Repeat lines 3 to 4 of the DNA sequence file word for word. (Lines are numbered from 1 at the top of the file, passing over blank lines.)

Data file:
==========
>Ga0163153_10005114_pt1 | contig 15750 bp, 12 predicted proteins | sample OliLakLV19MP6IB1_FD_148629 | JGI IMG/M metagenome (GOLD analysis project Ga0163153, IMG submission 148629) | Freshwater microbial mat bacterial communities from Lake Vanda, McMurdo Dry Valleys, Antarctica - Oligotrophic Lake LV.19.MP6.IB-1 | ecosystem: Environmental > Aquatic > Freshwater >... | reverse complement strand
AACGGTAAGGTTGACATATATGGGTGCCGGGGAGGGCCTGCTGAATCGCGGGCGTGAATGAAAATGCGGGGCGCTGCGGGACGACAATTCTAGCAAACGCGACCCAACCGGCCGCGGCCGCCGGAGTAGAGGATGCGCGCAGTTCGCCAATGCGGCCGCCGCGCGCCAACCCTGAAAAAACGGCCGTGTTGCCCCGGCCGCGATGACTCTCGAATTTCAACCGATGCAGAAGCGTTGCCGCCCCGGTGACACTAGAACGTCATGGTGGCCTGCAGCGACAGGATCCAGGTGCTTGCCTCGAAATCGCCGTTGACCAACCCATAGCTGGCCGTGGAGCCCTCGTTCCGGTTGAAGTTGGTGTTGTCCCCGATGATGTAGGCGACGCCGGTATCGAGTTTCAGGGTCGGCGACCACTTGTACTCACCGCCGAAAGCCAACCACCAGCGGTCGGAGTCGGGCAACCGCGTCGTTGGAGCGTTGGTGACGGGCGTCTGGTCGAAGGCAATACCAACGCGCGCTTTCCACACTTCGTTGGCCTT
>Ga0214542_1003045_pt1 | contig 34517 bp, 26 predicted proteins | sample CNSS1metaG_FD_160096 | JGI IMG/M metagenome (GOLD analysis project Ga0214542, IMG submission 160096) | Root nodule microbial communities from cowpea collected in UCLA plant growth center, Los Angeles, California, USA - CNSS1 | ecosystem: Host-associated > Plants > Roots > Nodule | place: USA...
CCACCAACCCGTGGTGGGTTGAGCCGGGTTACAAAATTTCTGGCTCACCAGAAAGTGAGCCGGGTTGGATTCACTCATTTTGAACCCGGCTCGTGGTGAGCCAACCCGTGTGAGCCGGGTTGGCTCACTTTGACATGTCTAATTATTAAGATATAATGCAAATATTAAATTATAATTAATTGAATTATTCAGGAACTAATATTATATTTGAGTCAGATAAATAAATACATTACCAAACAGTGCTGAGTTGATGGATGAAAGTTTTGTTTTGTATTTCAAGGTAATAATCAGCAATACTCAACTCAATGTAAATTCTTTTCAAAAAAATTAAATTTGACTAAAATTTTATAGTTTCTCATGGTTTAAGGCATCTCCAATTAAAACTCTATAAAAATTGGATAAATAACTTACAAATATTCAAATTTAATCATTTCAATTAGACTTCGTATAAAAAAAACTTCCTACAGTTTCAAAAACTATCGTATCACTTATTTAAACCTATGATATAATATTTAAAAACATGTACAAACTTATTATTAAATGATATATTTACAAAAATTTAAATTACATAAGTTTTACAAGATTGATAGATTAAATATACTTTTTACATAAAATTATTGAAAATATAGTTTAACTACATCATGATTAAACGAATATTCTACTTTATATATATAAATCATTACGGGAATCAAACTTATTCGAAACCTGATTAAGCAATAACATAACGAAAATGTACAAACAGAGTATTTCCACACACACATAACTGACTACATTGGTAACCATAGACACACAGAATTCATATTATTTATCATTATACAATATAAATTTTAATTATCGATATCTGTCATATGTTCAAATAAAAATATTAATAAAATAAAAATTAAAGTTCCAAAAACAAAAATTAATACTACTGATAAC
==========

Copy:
>Ga0214542_1003045_pt1 | contig 34517 bp, 26 predicted proteins | sample CNSS1metaG_FD_160096 | JGI IMG/M metagenome (GOLD analysis project Ga0214542, IMG submission 160096) | Root nodule microbial communities from cowpea collected in UCLA plant growth center, Los Angeles, California, USA - CNSS1 | ecosystem: Host-associated > Plants > Roots > Nodule | place: USA...
CCACCAACCCGTGGTGGGTTGAGCCGGGTTACAAAATTTCTGGCTCACCAGAAAGTGAGCCGGGTTGGATTCACTCATTTTGAACCCGGCTCGTGGTGAGCCAACCCGTGTGAGCCGGGTTGGCTCACTTTGACATGTCTAATTATTAAGATATAATGCAAATATTAAATTATAATTAATTGAATTATTCAGGAACTAATATTATATTTGAGTCAGATAAATAAATACATTACCAAACAGTGCTGAGTTGATGGATGAAAGTTTTGTTTTGTATTTCAAGGTAATAATCAGCAATACTCAACTCAATGTAAATTCTTTTCAAAAAAATTAAATTTGACTAAAATTTTATAGTTTCTCATGGTTTAAGGCATCTCCAATTAAAACTCTATAAAAATTGGATAAATAACTTACAAATATTCAAATTTAATCATTTCAATTAGACTTCGTATAAAAAAAACTTCCTACAGTTTCAAAAACTATCGTATCACTTATTTAAACCTATGATATAATATTTAAAAACATGTACAAACTTATTATTAAATGATATATTTACAAAAATTTAAATTACATAAGTTTTACAAGATTGATAGATTAAATATACTTTTTACATAAAATTATTGAAAATATAGTTTAACTACATCATGATTAAACGAATATTCTACTTTATATATATAAATCATTACGGGAATCAAACTTATTCGAAACCTGATTAAGCAATAACATAACGAAAATGTACAAACAGAGTATTTCCACACACACATAACTGACTACATTGGTAACCATAGACACACAGAATTCATATTATTTATCATTATACAATATAAATTTTAATTATCGATATCTGTCATATGTTCAAATAAAAATATTAATAAAATAAAAATTAAAGTTCCAAAAACAAAAATTAATACTACTGATAAC